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Friday, 24 May 2013

Doctor Who: The Name Of The Doctor Review

His. Secret. Revealed...Our. Definitive. Review.
Here we are, then- the final instalment of the seventh season of Doctor Who since its revival in 2005. Season Seven has been quite a run, boasting Daleks, dinosaurs, the Wild West, cube invasions, Weeping Angels, venomous Snowmen, Wi-Fi incursions, planetary sing-songs, Ice Warriors, TARDIS explorations, haunted houses, Victorian horrors and the Cybermen, yet there’s something about its finale, The Name Of The Doctor, that brings a genuine sense of nostalgia and most importantly, closure.

In terms of the former element, the rapid appearances of all of the Eleven Doctors so far in Steven Moffat’s daring opening sequence is something of a fan-fest. Clearly, the 50th Anniversary Special is in very safe hands going by the level of nostalgia and satisfaction provided by Clara’s romp through the timeline of everyone’s favourite time traveller. It has naturally been noted that one or two of the recut classic series scenes melded together old and new footage more effectively than others, but on the whole it was difficult to discredit Steven for opening his 50th Anniversary adventures with a bang.

Of course, if the positive aspects of the episode ended there, we could have called Name a colossal disappointment. Thankfully, that wasn't the case, with this finale being one that was full of memorable moments. From Matt Smith’s beautiful descent into tears at the mention of the Fields of Trenzalore, a place which through Dorium’s prophecies he now recognises as his future (?) tomb, to the brilliant humour of the Paternoster Gang (Strax’s “I think I've got him in a grapple!” had this reviewer in fits of laughter), there were few limits to the extent of the quality of this concluding epic instalment.

It’s impossible to deal with Name in any review without tackling its rather game-changing final scenes. One of the episode’s few notable flaws was that Richard E Grant was no more impressive as the Great Intelligence than he was in The Snowmen, instead remaining a slightly pantomime-esque and wooden foe for the Doctor to face off against. Also, the Whispermen weren't exactly the next ‘iconic’ Who monsters from the Moff. However, John Hurt’s shock appearance at the episode’s end was a truly impactful surprise, especially if implications of his Doctor being taken from a time between the Eighth and Ninth incarnations are to be believed.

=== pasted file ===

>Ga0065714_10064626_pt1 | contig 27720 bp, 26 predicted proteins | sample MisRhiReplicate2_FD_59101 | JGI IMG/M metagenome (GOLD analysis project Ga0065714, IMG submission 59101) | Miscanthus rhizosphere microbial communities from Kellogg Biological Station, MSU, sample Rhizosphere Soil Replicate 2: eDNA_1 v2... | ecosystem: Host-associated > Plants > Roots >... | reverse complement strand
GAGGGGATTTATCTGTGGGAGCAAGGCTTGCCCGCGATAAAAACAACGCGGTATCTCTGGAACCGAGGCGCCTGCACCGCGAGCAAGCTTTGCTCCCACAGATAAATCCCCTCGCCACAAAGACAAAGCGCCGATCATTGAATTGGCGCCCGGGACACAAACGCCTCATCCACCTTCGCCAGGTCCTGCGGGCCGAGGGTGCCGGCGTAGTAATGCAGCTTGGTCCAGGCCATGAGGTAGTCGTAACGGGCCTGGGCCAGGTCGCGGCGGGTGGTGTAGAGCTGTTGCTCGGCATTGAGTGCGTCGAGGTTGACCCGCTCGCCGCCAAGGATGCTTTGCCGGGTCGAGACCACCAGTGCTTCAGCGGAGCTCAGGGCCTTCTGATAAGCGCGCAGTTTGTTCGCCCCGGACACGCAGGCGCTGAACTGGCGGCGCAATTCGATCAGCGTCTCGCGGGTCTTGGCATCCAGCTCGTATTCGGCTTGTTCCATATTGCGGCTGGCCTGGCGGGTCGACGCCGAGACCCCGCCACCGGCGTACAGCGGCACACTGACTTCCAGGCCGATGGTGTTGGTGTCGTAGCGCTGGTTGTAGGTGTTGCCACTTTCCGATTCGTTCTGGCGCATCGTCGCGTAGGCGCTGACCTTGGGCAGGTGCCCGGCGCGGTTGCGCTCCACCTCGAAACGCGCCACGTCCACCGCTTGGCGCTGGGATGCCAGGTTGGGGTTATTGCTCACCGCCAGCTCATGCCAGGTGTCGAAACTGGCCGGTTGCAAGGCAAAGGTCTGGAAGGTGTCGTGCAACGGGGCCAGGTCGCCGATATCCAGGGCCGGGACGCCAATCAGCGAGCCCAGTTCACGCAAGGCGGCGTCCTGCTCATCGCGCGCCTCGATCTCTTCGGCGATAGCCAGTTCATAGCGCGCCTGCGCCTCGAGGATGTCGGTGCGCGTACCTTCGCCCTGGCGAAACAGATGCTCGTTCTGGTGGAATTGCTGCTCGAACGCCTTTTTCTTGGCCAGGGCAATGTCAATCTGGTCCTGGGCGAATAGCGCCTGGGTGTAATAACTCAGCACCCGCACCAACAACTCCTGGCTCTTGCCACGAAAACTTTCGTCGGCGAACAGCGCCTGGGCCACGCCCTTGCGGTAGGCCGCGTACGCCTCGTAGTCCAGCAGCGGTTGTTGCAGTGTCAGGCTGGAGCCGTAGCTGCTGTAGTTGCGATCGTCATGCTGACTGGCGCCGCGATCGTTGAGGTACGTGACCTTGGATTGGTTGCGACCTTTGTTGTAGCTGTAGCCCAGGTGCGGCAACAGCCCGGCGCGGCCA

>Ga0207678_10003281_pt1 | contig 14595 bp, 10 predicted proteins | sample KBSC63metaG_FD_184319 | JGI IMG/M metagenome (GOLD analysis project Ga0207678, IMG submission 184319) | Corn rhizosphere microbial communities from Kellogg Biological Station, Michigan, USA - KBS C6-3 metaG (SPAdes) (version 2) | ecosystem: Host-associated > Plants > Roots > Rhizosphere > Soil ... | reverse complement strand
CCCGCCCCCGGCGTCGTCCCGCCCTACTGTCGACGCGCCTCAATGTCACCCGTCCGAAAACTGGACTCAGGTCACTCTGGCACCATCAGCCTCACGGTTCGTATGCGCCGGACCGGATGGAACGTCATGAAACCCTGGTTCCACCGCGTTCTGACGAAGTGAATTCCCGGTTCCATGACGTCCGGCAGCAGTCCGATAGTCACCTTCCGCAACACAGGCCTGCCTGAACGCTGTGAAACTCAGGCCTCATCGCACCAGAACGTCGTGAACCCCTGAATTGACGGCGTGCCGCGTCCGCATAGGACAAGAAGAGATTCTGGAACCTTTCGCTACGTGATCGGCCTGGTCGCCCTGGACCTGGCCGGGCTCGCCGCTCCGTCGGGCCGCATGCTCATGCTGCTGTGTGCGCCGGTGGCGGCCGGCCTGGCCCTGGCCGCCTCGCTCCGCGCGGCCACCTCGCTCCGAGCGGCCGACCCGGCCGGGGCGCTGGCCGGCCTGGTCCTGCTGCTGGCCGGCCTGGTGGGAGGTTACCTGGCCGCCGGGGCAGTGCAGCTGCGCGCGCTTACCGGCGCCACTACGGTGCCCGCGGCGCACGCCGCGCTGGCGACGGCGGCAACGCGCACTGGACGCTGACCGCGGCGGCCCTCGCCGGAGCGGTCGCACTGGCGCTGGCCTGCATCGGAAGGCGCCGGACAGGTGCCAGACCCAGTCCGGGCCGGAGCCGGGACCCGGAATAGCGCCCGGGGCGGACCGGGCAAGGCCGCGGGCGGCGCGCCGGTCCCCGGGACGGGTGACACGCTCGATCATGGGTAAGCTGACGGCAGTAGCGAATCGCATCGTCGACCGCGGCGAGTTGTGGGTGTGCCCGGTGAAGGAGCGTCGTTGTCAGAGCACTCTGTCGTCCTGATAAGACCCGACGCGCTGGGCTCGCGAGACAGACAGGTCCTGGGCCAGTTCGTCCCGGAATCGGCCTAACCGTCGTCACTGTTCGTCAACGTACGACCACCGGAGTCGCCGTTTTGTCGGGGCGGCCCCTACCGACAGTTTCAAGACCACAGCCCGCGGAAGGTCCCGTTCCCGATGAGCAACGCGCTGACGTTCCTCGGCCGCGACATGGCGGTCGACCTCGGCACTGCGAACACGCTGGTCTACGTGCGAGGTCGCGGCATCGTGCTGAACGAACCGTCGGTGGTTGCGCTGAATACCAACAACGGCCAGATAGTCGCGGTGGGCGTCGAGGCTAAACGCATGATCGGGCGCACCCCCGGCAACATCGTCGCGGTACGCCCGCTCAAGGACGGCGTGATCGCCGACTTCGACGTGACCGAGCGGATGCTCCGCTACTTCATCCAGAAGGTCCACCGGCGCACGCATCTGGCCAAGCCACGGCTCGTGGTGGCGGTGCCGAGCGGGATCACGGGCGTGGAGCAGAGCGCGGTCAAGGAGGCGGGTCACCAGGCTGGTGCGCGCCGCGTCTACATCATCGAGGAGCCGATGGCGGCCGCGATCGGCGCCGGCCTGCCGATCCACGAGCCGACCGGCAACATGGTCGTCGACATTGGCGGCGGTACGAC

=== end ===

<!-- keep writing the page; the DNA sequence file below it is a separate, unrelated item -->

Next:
Could it be that Trenzalore is in fact the ‘tomb’ of this semi-alternate Doctor, so that the death-place of the Thirteenth Doctor has yet to be revealed? We’ll see, but the implications of the Doctor’s ‘greatest secret’ have all the same been delivered upon in full force here, resolving almost three years of a prolonged and intelligent narrative arc. This is where that latter element of closure comes in- we see why ‘silence must fall’ when the Question is asked both in the Doctor’s refusal to reveal a universal threat by unlocking his tomb, and indeed by the stars going out once the Question has been answered. Similarly, it seemed as if the Doctor’s name itself was a rather rudimentary secret to reveal, so that it’s what the knowledge of the name literally unlocks that is so dangerous is a masterful turn of events on Moffat’s part to be sure.

So it’s been a rather incredible season of Doctor Who- for some, the fall of the Ponds arc was more concise and effective than the disparate Clara arc, yet overall The Name Of The Doctor managed to tie together the various strands of the fourteen-episode run into a gripping, game-changing Who science-fiction thriller that successfully weaved nods to the past together with allusions to what’s to come. Matt Smith and Jenna-Louise Coleman remain vital assets of success to the show, while Alex Kingston and the majority of the supporting cast (Grant and the rather irksome kids aside) bring spectacular standalone performances of their own on a consistent basis. No episode of Who is perfect, yet The Name Of The Doctor is one of those almighty adventures which eclipses its minor shortcomings to become something truly special.

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